Study Abroad Matters:Linking Higher Education to the Contemporary Workforce through International Experience
In today’s competitive economy, it takes more than a college degree to convince employers that graduates are ready for the workforce.Study Abroad Matters: Linking Higher Education to the Contemporary Workforce through International Experience, from IIE and the AIFS Foundation, synthesizes leading-edge research to demonstrate that in this globalized era, study abroad has become one of the most powerful ways to prove to employers that graduates have in-demand skills for the contemporary workplace.This paper outlines best practices for high education institutions, industry, and graduates to better articulate the value of study abroad for the contemporary marketplace.
Gaining an Employment Edge: The Impact of Study Abroad on 21st century Skills & Career Prospects in the United States
Gaining an Employment Edge, conducted by IIE’s Research Team and released at the 2017 IIE Summit on Generation Study Abroad, shows that education abroad leads to significant gains in critical 21st century workplace skills.Download Report (1.5 MB, PDF)
Underrepresented Students and US Study Abroad: Investigating Impacts
Underrepresented Students and US Study Abroad aims to fill a notable gap by providing a synthesis of existing research on the association of study abroad with positive academic outcomes, degree retention, and completion rates for racial/ethnic minority and other underrepresented students.
Generation Study Abroad 2015-2016 Impact
Generation Study Abroad: Year One Impact, released at the inaugural IIE Summit on Generation Study Abroad, details partner institutions' commitments to boost study abroad participation among their students, and spotlights on their progress towards their goals over the span of one year.
- 91% of the U.S. institutions are creating or expanding programs to offer more international for-academic credit opportunities
- 64% of the U.S. institutions are increasing the number of academic programs (certificates, minors or majors) that require or offer a study abroad component
- 77% of the international institutions are creating or expanding short-term – including Work, Internships and Volunteering Abroad (WIVA) – study abroad opportunities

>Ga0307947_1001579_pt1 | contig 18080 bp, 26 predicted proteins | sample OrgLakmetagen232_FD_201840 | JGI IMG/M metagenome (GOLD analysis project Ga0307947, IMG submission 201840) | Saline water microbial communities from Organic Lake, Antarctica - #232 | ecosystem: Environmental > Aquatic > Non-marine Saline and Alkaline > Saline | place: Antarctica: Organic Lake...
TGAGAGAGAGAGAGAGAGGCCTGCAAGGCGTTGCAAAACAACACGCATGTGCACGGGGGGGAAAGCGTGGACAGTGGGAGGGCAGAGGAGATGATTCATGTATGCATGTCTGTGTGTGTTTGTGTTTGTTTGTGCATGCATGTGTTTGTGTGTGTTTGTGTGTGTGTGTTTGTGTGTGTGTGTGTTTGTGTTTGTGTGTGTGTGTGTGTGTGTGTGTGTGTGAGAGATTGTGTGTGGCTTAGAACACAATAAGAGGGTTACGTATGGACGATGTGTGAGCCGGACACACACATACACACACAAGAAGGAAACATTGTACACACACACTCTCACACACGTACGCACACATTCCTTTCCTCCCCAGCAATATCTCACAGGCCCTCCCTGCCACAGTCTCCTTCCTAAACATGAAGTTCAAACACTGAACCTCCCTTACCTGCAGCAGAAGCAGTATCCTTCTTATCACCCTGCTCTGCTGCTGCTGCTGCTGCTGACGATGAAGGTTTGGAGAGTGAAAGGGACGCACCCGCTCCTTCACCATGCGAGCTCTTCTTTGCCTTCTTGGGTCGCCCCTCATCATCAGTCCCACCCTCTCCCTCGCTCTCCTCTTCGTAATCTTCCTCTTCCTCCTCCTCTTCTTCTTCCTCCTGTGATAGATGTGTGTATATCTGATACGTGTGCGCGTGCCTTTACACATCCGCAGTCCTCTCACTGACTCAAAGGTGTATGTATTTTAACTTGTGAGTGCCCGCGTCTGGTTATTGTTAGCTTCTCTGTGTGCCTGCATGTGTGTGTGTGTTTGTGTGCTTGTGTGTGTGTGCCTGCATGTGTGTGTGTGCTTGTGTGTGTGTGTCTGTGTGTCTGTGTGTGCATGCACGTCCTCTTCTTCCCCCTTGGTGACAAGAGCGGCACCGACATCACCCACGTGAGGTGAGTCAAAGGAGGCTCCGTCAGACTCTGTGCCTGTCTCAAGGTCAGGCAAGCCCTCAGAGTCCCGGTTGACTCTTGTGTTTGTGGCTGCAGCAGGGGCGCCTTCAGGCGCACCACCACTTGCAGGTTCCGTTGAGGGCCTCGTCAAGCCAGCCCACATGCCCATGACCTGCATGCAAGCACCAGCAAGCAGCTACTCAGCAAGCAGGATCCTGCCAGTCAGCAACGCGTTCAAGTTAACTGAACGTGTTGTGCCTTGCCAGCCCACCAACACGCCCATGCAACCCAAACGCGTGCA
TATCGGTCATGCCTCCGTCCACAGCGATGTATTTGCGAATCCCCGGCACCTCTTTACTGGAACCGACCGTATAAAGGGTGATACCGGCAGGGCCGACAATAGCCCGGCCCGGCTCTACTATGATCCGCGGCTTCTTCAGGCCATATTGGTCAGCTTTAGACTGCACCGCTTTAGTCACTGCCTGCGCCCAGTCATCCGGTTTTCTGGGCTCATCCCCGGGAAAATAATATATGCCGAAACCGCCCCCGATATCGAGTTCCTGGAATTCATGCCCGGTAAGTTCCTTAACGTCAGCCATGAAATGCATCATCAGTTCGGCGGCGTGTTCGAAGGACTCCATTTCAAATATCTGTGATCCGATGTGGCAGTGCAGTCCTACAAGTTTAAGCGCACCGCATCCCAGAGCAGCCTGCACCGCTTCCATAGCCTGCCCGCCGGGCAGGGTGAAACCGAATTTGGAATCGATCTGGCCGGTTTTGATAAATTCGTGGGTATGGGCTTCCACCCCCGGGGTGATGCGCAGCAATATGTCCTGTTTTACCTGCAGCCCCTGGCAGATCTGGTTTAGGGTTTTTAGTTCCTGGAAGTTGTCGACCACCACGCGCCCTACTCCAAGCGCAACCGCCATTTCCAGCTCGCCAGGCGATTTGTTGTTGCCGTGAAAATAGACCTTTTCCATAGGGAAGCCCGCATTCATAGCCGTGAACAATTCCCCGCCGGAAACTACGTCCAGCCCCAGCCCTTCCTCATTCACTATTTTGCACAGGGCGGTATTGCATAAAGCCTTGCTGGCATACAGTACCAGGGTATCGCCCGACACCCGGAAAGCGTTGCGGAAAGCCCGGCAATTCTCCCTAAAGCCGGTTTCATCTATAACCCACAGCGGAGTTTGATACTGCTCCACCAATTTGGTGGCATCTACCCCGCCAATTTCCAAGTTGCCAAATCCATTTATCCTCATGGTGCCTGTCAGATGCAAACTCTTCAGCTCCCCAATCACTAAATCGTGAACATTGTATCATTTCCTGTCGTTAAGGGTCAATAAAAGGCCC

- 71% of U.S. institutions are committing to increasing finances for faculty members to develop and lead faculty led study abroad programs
The World is the New Classroom: Non-Credit Education Abroad Report
In The World is the New Classroom: Non-Credit Education Abroad (NCEA), IIE captures a range of NCEA activities—from conducting research or field work to engaging in the performing arts. The report aims to address this growing segment of U.S. education abroad and provide tools for the higher education field to better understand how to define and track the non-credit activities their students are undertaking. The webinar linked above provides an overview of the data collection process and key research findings as well as suggestions for next steps to best track and account from non-credit education abroad experiences. Many thanks to presenters Christine Farrugia and Ola Mahmoud from IIE's Center for Academic Mobility Research and Impact!
What Will It Take to Double Study Abroad? A "Green Paper" on the Big 11 Ideas from the Generation Study Abroad Think Tank
IIE launched “Generation Study Abroad,” a five-year initiative that seeks to double the number of U.S. students studying abroad through credit or non-credit programs. In order to be successful, Generation Study Abroad must build a coalition of likeminded organizations both within the higher education industry and beyond. IIE’s first step in engaging a diverse group of professionals was to convene a “Generation Study Abroad Think Tank” in New York on March 12, 2014, bringing professionals from higher education, NGOs, associations, non-profits, foundations, government and the private sector together to brainstorm ideas.This “green paper” lays the foundation for an ongoing discussion around how to increase the number of students studying abroad in the short term and to shift the paradigm over the long term. It is important to note that this document reflects the ideas generated on March 12, 2014—a snapshot of the day’s solutions offered and not meant to be all-encompassing—as well as a general overview of the current study abroad situation.